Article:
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Is anyone worried about the U.S. China trade deficit hit a record $617 billion, about 5.3 percent of the total value of all goods and services produced in the United States, known as gross domestic product. The gap has continued to expand in the first two months of this year, up to $119.5 billion from $91.7 billion a year before.

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Guest Human

Let me just say that in Hong Kong, the amount of money flowing is staggering. The stories that I'm hearing about from my friends are like "Oh My God".


They have so much that they don’t know where to spend it all. My firends "some of them" are sending their kids to study in asia. Forget the United States.


I will leave the politics of it all to the next generation.


Oh!!! by the way, it's nice to be back in here.

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It is nice to see you human. I have heard that Shanghai has become the Paris of Asia. I am just worried for the younger Americans. It is going to be alot tougher to compete.


One of my friends is excited that China is going away from the US Dollar. Then again, he makes his money in the currency market.

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Guest Human

Well!!! we use to be in the tech cycle, and now it's the business cycle, and after 2010 a new cycle will begin. As to what that cycle will be? I have no clue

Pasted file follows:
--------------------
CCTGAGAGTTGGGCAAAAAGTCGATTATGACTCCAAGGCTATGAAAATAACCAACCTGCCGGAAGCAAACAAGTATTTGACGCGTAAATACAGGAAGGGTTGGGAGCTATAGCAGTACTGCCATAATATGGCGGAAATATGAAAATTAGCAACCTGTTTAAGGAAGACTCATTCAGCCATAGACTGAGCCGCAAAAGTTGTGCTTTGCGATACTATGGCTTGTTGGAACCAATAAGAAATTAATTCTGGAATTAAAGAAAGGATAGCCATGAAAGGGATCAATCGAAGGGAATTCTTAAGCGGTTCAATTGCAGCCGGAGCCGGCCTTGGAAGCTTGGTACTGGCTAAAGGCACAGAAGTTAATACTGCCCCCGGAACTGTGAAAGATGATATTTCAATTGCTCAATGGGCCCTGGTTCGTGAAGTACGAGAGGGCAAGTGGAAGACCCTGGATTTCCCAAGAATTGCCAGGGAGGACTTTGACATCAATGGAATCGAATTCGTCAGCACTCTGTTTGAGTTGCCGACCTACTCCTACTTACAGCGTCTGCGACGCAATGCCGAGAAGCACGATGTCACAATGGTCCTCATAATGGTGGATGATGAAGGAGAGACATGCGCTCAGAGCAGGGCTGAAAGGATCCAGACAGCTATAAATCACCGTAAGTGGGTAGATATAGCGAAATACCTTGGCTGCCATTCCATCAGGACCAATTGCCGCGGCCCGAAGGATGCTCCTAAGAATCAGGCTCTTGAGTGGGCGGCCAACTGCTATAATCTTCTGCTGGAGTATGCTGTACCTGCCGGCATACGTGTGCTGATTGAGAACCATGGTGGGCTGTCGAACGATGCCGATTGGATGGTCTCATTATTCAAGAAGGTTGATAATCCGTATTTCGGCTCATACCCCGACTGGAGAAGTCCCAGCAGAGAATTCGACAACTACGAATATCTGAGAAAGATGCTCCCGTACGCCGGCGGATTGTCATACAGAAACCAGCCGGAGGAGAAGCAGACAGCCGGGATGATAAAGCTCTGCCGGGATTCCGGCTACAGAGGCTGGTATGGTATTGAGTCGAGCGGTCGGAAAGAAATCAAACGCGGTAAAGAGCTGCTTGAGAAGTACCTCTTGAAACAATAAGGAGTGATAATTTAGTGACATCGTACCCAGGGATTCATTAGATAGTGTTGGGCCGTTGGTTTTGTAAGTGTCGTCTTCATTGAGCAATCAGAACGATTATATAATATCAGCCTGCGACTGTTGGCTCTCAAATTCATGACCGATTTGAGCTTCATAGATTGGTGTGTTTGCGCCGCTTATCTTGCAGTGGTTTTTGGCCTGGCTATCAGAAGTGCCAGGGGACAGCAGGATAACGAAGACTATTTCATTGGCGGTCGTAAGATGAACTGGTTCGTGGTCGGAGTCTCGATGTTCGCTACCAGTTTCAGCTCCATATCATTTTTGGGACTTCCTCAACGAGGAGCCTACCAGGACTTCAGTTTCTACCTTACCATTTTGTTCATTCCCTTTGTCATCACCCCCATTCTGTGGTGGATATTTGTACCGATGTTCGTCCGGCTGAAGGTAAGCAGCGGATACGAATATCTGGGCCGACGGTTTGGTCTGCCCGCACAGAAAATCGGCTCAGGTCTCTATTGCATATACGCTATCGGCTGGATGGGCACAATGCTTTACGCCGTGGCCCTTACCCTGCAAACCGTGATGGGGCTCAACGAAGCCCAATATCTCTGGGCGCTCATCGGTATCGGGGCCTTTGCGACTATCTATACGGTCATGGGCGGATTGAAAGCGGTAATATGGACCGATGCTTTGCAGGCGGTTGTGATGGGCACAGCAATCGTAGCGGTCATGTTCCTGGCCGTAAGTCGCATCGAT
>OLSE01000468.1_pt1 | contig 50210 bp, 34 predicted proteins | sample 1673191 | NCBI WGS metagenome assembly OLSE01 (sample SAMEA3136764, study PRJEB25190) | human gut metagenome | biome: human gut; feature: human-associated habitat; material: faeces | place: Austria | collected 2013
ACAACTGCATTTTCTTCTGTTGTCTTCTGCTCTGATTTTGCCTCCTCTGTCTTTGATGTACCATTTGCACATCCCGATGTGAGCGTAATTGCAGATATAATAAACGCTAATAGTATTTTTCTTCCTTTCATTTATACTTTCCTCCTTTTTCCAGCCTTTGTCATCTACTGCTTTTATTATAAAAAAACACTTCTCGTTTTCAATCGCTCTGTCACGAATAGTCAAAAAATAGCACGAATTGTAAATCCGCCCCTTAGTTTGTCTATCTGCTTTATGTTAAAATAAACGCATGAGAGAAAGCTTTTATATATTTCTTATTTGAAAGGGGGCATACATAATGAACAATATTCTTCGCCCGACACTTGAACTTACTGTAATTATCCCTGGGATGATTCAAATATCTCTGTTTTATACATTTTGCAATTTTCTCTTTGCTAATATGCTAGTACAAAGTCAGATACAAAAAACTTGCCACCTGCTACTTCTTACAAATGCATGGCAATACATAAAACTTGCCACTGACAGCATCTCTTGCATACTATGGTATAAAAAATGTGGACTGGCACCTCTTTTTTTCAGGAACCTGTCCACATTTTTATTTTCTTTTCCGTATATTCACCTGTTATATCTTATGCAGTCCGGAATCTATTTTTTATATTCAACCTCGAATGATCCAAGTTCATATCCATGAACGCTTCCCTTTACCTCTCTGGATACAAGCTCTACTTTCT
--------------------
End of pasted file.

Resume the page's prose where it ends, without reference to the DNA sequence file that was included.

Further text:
Those of us that watch the net, have seen a major consolidation of the internet with in the business cycle.


Not to mention that there's also been a major consolidation within the Government.

I think that the rest of this year is going to be rough, in terms of out looks.


At least I can watch the new star wars movie. (that will be a welcomed distraction).


That's why I always liked "not just scifi", but the science stuff? It's always been a welcomed relief in terms of the daily grind.

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  • 2 months later...
Guest Free Trade

You might want to review Alan Greenspan's report to the Senate Finance Committee.




Mr. Chairman and members of the Committee, I am pleased to be here today to offer my views on China's trade and exchange rate regime. I would emphasize that the views I will express are my own and do not necessarily represent those of the Federal Reserve Board.


Some observers mistakenly believe that a marked increase in the exchange value of the Chinese renminbi (RMB) relative to the U.S. dollar would significantly increase manufacturing activity and jobs in the United States. I am aware of no credible evidence that supports such a conclusion.